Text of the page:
Google's Street View address reading software also able to decipher CAPTCHAs

Apr 17, 2014 by Bob Yirka report
Google’s Street View address reading software also able to decipher CAPTCHAs
CAPTCHA images correctly solved by the algorithm

(Phys.org) —Google engineers working on software to automatically read home and business addresses off photographs taken by Street View vehicles, have created a product so good that not only can it be used for address reading, it can solve CAPTCHAs, as well.

CAPTCHAs are, of course, words that have been intentionally distorted presented to live humans who wish to enter a —to gain access, they must correctly type the word into a box. CAPTCHAs are believed to be difficult if not impossible for spam bots to decipher, thus they serve to protect the site—at least for now.

It's sort of ironic actually, that software has inadvertently been created that thwarts the efforts of other software engineers attempting to keep spam bots from accessing web sites. The finding was posted by Google Product Manager Vinay Shet on the Google blog.

To make Google Street View (part of Google Maps) ever smarter, engineers have been hard at work developing a sophisticated based on both prior research and new image recognition techniques. The aim is to make Google's products more accurate. To display an image of a house or building given an address by a user takes a lot of computer smarts—Google connects new addresses to older known addresses, constantly updating its databases. Presumably, the goal is to map every building in the known world to an address. But the work has produced an unexpected by-product, the very same software developed for Street View can also be used to decipher CAPTCHAs with 96 percent accuracy (98.8 percent when working on Google's own reCAPTCHA).

Street View numbers correctly identified by the algorithm

This is good news, Shet writes, because it highlights a weakness in CAPTCHA as a means of protecting web sites. Google, he notes, has already added new hurdles for humans to jump before allowing entry, enough to keep bots, and presumably Street View neural network software, out as well. Not mentioned is if Google is perhaps also working on learning why it is that so many people and enterprises are working so diligently on creating spam bots and if something might be done to persuade them to aim their efforts at more profitable ventures.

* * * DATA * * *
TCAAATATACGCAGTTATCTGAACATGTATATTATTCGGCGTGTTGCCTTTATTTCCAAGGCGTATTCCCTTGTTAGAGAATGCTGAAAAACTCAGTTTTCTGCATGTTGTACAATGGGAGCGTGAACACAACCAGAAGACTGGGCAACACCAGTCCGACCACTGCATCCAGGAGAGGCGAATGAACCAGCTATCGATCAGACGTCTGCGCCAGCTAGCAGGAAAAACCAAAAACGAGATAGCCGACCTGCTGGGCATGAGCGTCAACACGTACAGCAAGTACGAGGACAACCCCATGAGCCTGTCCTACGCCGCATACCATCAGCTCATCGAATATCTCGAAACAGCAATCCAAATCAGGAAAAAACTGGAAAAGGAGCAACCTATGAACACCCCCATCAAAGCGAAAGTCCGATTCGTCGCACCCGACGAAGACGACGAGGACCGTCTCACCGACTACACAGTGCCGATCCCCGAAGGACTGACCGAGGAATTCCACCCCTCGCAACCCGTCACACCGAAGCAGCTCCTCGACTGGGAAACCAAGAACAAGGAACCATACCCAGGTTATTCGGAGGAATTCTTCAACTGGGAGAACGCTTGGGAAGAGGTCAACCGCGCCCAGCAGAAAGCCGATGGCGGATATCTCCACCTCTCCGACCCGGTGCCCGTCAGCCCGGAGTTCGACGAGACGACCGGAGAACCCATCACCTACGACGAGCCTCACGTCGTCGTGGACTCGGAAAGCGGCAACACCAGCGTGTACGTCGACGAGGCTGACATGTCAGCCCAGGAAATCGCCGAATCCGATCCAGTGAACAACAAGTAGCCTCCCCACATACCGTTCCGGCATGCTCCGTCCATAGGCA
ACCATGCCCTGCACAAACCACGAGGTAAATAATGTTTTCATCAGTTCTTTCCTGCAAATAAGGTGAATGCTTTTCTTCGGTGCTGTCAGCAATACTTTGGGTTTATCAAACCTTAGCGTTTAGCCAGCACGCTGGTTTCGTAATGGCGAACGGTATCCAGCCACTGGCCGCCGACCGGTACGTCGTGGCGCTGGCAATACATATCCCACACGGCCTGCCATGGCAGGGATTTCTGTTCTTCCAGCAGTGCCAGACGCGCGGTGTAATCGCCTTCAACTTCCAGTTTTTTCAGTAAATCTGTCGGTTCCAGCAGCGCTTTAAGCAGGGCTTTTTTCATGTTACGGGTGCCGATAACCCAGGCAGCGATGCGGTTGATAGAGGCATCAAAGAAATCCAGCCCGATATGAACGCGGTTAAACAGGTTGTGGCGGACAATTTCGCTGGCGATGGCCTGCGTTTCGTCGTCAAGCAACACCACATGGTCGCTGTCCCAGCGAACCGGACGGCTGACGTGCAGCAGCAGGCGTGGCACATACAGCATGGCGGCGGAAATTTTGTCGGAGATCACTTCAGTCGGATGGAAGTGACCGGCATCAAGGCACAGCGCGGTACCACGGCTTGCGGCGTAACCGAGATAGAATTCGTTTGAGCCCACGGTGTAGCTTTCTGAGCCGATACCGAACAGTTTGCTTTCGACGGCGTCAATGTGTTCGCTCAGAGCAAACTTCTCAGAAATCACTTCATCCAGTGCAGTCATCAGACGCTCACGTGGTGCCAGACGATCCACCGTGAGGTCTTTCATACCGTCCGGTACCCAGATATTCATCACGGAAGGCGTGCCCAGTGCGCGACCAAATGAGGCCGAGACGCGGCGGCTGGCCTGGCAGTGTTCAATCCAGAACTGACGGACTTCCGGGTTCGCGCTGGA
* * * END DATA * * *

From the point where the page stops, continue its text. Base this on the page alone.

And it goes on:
Explore further: reCAPTCHA eases up on the human eye

More information: Google Blog post: googleonlinesecurity.blogspot.… tcha-technology.html
Arxiv paper: arxiv.org/pdf/1312.6082v4.pdf

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User comments : 5

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antialias_physorg
5 / 5 (2) Apr 17, 2014
Bots look at the code of the page and not the actual image.
I've read somewhere that this is being used to confound bots by adding intentional, additional fields to fill in that are not visible to humans. Anyone trying to fill in these fields is automatically a bot.
antigoracle
not rated yet Apr 17, 2014
96 percent!!!!!
That's better than me.
However, I do believe this story got Google's intention and the side-effect switched.
alfie_null
not rated yet Apr 18, 2014
Best wishes for success. I wouldn't be surprised if annoying and feckless captchas will be with us for a long time, just like passwords and the poorly thought out rules people mandate to try to induce entropy into them
Johnny_Football
not rated yet Apr 18, 2014
Does this mean we can finally stop having to enter those damn things?!
DontDetonateOnMe
not rated yet Apr 19, 2014
96 percent!!!!!
That's better than me.


Yea, no kidding. Googles captcha specifically was one of the most frustrating I've ever used (may have improved it since my last use). Im close to 100% for the ones that allow a small, say one character even, margin of error though. Those are much nicer.